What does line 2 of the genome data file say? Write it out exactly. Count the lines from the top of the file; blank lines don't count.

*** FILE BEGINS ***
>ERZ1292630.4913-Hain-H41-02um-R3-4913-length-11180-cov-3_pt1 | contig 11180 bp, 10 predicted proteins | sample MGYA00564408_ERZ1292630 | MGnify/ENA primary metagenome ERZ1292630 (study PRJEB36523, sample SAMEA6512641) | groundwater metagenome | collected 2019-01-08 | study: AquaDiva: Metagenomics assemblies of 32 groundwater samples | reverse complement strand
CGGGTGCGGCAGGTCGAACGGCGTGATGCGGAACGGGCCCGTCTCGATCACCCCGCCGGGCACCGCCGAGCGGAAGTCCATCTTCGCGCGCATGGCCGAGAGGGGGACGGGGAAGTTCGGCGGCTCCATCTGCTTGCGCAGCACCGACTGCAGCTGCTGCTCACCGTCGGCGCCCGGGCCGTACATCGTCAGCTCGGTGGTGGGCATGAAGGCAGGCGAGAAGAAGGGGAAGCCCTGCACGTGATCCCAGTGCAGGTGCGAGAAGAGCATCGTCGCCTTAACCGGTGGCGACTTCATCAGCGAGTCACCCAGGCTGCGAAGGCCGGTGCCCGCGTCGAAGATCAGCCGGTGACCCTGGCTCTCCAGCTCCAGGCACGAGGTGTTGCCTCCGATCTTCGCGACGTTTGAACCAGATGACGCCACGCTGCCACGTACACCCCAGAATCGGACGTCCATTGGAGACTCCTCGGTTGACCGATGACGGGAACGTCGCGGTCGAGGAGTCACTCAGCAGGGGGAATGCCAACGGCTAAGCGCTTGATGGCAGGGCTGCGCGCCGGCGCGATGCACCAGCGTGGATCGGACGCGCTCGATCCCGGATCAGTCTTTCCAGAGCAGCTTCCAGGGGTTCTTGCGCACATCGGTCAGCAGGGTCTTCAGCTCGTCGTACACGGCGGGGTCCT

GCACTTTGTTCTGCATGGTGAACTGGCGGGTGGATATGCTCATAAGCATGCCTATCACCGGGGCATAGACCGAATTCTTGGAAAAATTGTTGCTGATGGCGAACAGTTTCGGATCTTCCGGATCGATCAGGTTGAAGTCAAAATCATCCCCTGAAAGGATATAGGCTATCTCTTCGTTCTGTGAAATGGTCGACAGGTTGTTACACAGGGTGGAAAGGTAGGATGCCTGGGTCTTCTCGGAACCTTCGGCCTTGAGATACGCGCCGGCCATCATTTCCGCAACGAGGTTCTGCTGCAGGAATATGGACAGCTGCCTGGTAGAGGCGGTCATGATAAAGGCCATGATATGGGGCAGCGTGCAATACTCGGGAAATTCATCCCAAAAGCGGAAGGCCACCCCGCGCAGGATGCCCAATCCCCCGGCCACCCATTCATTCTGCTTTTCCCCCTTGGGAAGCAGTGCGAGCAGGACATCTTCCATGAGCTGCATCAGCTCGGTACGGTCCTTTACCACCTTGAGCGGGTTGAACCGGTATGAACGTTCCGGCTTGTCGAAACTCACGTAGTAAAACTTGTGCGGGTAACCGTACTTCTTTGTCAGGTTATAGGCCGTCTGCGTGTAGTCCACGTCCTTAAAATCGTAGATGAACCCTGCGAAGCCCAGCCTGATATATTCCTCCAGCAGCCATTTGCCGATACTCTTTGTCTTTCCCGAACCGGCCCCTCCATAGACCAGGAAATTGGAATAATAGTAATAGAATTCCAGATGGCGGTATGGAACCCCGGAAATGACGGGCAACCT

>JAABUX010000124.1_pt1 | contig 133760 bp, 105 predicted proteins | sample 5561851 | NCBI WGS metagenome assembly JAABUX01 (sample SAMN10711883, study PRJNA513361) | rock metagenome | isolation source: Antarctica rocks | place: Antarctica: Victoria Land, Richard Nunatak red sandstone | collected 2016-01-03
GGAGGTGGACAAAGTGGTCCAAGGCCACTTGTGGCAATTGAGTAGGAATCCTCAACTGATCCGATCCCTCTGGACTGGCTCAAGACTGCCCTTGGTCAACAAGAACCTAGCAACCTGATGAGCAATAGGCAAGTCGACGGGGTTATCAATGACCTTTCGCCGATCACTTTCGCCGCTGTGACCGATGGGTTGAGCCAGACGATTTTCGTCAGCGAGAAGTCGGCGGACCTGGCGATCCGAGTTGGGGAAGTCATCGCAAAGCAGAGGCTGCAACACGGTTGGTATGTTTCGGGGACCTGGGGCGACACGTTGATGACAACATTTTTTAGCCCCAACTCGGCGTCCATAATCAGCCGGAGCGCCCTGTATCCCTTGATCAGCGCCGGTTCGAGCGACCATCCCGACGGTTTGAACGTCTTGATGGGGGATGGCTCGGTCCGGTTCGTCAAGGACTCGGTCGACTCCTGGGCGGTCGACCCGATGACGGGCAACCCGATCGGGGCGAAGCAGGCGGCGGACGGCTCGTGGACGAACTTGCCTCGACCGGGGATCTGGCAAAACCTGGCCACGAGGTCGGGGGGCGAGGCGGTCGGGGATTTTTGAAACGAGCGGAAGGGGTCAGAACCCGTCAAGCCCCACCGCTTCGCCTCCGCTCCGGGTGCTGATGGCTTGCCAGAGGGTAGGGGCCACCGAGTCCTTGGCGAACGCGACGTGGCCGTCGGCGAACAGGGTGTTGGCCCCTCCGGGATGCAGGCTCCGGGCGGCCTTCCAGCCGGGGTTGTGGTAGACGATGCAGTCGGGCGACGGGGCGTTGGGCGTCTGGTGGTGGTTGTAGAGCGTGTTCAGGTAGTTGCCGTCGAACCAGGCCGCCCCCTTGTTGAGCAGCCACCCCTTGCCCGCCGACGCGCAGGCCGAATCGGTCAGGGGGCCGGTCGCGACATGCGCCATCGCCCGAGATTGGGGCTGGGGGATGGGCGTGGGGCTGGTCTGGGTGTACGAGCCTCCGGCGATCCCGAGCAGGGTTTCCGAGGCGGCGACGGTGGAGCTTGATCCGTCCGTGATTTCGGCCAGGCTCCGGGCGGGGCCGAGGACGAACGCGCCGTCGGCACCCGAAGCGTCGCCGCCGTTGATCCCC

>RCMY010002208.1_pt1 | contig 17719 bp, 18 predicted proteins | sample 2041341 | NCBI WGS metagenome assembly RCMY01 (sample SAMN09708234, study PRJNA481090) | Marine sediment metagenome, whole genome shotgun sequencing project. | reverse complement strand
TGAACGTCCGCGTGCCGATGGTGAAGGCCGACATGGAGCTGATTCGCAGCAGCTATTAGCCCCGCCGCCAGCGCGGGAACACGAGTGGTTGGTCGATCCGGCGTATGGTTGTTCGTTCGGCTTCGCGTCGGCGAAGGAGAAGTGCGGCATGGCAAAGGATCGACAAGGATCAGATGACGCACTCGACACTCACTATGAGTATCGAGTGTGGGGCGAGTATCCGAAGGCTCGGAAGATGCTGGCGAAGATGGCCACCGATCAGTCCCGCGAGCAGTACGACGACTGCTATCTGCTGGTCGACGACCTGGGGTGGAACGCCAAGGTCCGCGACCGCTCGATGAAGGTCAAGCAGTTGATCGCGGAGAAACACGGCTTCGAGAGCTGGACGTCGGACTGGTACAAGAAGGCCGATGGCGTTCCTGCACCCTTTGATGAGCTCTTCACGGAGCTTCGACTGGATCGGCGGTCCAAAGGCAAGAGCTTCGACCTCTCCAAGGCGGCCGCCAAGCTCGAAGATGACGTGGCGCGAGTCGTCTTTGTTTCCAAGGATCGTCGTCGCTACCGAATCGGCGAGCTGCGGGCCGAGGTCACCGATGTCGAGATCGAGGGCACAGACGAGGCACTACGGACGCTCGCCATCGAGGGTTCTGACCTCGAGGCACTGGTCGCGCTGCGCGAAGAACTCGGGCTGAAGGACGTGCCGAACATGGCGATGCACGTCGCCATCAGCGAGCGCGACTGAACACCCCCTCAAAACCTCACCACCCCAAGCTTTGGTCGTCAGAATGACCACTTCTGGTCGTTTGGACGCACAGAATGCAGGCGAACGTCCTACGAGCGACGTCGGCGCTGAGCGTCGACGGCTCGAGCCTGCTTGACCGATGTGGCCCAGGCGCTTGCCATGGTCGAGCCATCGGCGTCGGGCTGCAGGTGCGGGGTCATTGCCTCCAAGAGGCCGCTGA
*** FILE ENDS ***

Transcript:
CGGGTGCGGCAGGTCGAACGGCGTGATGCGGAACGGGCCCGTCTCGATCACCCCGCCGGGCACCGCCGAGCGGAAGTCCATCTTCGCGCGCATGGCCGAGAGGGGGACGGGGAAGTTCGGCGGCTCCATCTGCTTGCGCAGCACCGACTGCAGCTGCTGCTCACCGTCGGCGCCCGGGCCGTACATCGTCAGCTCGGTGGTGGGCATGAAGGCAGGCGAGAAGAAGGGGAAGCCCTGCACGTGATCCCAGTGCAGGTGCGAGAAGAGCATCGTCGCCTTAACCGGTGGCGACTTCATCAGCGAGTCACCCAGGCTGCGAAGGCCGGTGCCCGCGTCGAAGATCAGCCGGTGACCCTGGCTCTCCAGCTCCAGGCACGAGGTGTTGCCTCCGATCTTCGCGACGTTTGAACCAGATGACGCCACGCTGCCACGTACACCCCAGAATCGGACGTCCATTGGAGACTCCTCGGTTGACCGATGACGGGAACGTCGCGGTCGAGGAGTCACTCAGCAGGGGGAATGCCAACGGCTAAGCGCTTGATGGCAGGGCTGCGCGCCGGCGCGATGCACCAGCGTGGATCGGACGCGCTCGATCCCGGATCAGTCTTTCCAGAGCAGCTTCCAGGGGTTCTTGCGCACATCGGTCAGCAGGGTCTTCAGCTCGTCGTACACGGCGGGGTCCT